Brno WorldSBK: Davies considering long and short-term futures

Picture: GeeBee Images

Chaz Davies has struggled with too many aspect of his official Ducati’s relative performance of late, so when Sunday’s weird race at Brno delivered him a podium, he took with open arms.

“It was a strange race on Sunday,” said Davies in his usual understated fashion. “Things were better for me but I was expecting to get hunted down by firstly Eugene, as I could see him on my pitboard. But my pace was better so I was happy to be going away from him and I was kind of staying even with the Yamahas until I started to struggle with the front.

I tried to take a tenth here and a tenth there so that if they dropped at the end I could be in with a shout. But in the end I started losing the front, and pace, at that point. They had a bit more than me at the end. Overall it was a good improvement on yesterday and I felt I understood the bike a little bit better today. But it is certainly not particularly easy at the minute.”

Race one, putting him over a second a lap every lap back from the leaders, and in a lowly eighth place, was utterly unexpected but Davies could not say if it was a tyre problem or a set-up issue. “It is easy to point fingers but it is not really not that helpful,” he stated.

“I can’t say if it was one or the other but it was extreme spin in a few laps and that kind of decided my race. We changed a lot with the set-up today so there is every chance it was a set-up related problem. But I have never rode this bike with so little grip as I did yesterday.”

Grip is his main issue now, or lack of it, and it has been a factor in recent races that has lost Davies and all the Ducati riders big points. What has been going wrong? “This weekend, it has been grip, and it has been something I have been complaining about for all the season really. And we do not have any answers for it.

“Not only that, we do not have anything that is going to really make a difference. We can play with suspension and do this and that but I am not feeling a difference; not making steps forward. That is the most difficult thing about it. It is not through lack of trying because everybody is throwing the book at it. I am not able to feel the bike the way I know it can perform.”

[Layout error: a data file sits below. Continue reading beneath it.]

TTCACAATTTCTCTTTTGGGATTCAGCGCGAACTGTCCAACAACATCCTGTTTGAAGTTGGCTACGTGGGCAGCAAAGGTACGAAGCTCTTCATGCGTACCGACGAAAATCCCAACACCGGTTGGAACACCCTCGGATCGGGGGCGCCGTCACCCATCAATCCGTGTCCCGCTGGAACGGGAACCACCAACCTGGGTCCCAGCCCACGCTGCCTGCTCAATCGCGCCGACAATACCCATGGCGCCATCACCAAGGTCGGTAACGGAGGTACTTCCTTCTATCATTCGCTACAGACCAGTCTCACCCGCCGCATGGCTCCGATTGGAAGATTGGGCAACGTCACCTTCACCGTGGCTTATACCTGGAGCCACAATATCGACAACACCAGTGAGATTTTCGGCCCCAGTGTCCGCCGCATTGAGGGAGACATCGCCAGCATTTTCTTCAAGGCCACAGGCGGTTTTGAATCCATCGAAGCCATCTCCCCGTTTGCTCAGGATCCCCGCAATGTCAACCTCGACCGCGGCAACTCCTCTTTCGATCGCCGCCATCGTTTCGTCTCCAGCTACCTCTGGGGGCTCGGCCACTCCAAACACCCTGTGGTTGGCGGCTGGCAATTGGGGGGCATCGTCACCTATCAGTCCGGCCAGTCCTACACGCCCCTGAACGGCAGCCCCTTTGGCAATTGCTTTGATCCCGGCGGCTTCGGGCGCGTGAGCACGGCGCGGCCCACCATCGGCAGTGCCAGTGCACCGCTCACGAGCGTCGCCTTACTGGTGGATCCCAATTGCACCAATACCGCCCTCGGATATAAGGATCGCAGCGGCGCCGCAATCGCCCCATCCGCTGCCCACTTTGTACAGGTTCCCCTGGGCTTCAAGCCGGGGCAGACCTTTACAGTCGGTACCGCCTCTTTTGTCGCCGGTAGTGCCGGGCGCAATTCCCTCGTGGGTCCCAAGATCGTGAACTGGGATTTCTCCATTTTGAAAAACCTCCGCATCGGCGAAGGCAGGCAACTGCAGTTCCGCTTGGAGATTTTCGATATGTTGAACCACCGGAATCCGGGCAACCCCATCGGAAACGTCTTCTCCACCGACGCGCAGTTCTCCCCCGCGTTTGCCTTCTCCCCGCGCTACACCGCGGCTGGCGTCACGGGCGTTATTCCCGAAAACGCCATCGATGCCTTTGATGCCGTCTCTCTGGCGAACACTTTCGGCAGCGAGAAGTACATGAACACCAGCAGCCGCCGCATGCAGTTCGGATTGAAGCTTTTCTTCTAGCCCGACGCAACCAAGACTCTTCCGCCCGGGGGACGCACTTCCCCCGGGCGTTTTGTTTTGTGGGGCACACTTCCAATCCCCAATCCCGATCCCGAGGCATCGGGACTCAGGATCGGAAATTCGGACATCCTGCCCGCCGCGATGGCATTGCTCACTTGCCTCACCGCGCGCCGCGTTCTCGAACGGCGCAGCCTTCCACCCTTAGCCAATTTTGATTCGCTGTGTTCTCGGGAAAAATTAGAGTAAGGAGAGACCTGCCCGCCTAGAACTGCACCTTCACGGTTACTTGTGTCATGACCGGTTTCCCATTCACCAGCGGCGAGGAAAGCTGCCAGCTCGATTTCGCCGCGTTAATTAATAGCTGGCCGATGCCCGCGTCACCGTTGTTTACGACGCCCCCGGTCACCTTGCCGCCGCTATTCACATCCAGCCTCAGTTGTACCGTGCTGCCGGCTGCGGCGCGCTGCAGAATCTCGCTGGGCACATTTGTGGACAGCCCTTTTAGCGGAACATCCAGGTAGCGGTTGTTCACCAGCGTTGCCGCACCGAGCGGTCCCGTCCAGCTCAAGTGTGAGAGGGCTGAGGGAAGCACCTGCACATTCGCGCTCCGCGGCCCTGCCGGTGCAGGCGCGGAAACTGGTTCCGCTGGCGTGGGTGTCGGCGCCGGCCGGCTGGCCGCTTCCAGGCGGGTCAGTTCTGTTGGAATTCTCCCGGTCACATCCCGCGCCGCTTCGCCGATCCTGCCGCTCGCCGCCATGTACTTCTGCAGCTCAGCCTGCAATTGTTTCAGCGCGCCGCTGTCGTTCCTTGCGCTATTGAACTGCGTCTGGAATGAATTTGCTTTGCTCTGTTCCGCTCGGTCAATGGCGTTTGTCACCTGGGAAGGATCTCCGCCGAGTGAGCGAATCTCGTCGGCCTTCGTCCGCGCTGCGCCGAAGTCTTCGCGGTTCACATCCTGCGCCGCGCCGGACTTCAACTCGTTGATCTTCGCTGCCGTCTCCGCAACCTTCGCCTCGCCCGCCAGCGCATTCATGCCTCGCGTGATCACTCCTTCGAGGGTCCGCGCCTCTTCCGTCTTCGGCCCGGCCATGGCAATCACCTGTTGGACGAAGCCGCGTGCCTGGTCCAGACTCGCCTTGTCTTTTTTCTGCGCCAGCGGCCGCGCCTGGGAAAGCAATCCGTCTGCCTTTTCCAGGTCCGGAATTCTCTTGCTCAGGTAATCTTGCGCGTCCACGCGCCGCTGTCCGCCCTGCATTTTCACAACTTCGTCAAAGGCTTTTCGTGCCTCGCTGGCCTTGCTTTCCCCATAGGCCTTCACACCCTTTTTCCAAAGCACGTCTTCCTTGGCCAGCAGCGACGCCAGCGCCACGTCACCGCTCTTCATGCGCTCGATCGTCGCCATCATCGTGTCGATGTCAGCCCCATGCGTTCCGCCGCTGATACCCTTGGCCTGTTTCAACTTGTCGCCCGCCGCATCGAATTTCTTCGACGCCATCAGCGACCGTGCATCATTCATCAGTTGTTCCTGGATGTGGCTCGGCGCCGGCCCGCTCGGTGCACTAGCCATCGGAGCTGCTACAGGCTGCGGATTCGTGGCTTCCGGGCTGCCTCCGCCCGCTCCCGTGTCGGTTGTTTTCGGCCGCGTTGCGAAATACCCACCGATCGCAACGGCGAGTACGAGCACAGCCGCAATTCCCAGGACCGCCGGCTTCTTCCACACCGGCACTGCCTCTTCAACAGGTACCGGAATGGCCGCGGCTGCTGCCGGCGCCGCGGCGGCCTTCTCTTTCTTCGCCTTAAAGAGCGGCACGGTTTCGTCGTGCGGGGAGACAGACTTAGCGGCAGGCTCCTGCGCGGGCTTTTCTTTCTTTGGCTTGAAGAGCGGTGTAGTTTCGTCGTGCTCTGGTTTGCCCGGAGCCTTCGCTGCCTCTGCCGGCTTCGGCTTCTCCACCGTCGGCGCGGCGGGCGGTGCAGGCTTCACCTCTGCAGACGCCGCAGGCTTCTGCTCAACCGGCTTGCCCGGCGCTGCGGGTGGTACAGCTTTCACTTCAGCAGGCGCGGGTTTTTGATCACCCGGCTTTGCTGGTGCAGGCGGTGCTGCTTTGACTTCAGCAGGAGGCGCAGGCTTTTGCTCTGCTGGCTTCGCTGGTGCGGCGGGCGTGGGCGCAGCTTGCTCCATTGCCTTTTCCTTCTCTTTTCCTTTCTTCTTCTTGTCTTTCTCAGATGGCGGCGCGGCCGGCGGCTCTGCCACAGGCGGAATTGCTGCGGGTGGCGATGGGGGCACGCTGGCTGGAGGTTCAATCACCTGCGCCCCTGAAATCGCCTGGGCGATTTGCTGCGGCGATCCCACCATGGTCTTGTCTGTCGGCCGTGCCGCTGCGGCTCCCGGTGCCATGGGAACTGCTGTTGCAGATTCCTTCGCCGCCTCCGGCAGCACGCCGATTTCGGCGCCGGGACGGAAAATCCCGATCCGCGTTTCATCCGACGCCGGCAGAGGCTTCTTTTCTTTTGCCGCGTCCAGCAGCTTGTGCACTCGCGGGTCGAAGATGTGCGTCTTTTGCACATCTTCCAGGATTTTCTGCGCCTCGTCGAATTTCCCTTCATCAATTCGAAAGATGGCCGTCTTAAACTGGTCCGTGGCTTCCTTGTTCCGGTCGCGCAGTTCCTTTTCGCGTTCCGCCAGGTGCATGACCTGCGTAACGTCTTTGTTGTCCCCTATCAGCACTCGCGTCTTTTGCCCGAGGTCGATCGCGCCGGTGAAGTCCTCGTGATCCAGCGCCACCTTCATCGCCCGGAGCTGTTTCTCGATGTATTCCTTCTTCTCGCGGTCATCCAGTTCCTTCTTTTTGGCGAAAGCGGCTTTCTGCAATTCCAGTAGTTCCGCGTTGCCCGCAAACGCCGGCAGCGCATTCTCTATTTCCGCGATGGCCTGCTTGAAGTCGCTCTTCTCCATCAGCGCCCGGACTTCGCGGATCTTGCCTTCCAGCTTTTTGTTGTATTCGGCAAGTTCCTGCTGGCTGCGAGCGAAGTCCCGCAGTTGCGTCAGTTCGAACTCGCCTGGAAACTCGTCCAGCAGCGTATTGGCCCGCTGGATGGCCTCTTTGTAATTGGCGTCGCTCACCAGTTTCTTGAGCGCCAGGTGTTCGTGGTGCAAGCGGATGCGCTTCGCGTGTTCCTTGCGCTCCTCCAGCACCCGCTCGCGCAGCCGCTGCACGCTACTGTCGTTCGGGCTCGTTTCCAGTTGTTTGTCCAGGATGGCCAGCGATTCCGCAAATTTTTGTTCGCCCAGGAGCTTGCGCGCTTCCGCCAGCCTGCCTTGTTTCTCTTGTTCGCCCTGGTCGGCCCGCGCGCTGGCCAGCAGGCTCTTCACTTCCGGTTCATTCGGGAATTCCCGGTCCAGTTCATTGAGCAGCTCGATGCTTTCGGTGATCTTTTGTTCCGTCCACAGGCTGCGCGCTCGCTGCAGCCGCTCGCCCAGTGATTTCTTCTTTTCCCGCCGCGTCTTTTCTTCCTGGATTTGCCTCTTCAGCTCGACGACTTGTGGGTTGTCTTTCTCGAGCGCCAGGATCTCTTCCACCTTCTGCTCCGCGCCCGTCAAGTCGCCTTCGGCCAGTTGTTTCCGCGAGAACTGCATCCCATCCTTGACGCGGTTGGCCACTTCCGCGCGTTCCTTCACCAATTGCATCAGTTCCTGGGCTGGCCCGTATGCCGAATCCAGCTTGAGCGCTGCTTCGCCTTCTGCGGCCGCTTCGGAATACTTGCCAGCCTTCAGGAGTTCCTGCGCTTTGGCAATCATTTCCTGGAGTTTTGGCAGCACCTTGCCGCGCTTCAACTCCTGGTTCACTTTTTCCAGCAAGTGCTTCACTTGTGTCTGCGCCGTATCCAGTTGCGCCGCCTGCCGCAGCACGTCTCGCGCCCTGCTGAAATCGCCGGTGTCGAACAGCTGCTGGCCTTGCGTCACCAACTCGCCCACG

With a new V4 coming to be developed in 2019, Davies was asked if he was happy to stay in Ducati with this unknown on the horizon. “As a brand and as a history, then of course,” he said. “To be a Ducati rider, a successful Ducati rider, is something special. There is nothing to be unhappy about; not just with Ducati but the partnership with Aruba and from that point of view I am in a fantastic environment, with fantastic people.

“The question mark is that there is a new bike coming and these things usually take time to develop. So that is the question I need to decide. If I am willing to accept that risk that there could be a long development period with the bike. It could be two months, it could be six months, it could be one year. You just do not know.

“It took a long time to put the V-twin into a winning position. You have it assume that it could be the same with the V-four. Although I would like to think different, I have to think about that a lot. So obviously I am happy from the Ducati/Aruba side, everything like that is great.

But then for the opportunity to become world champion in 2019, it is something that has to be considered, to balance the risk factor, if there is a risk factor.”

Davies is still overall second to Rea, now by 65 points after Rea’s no score in race two.

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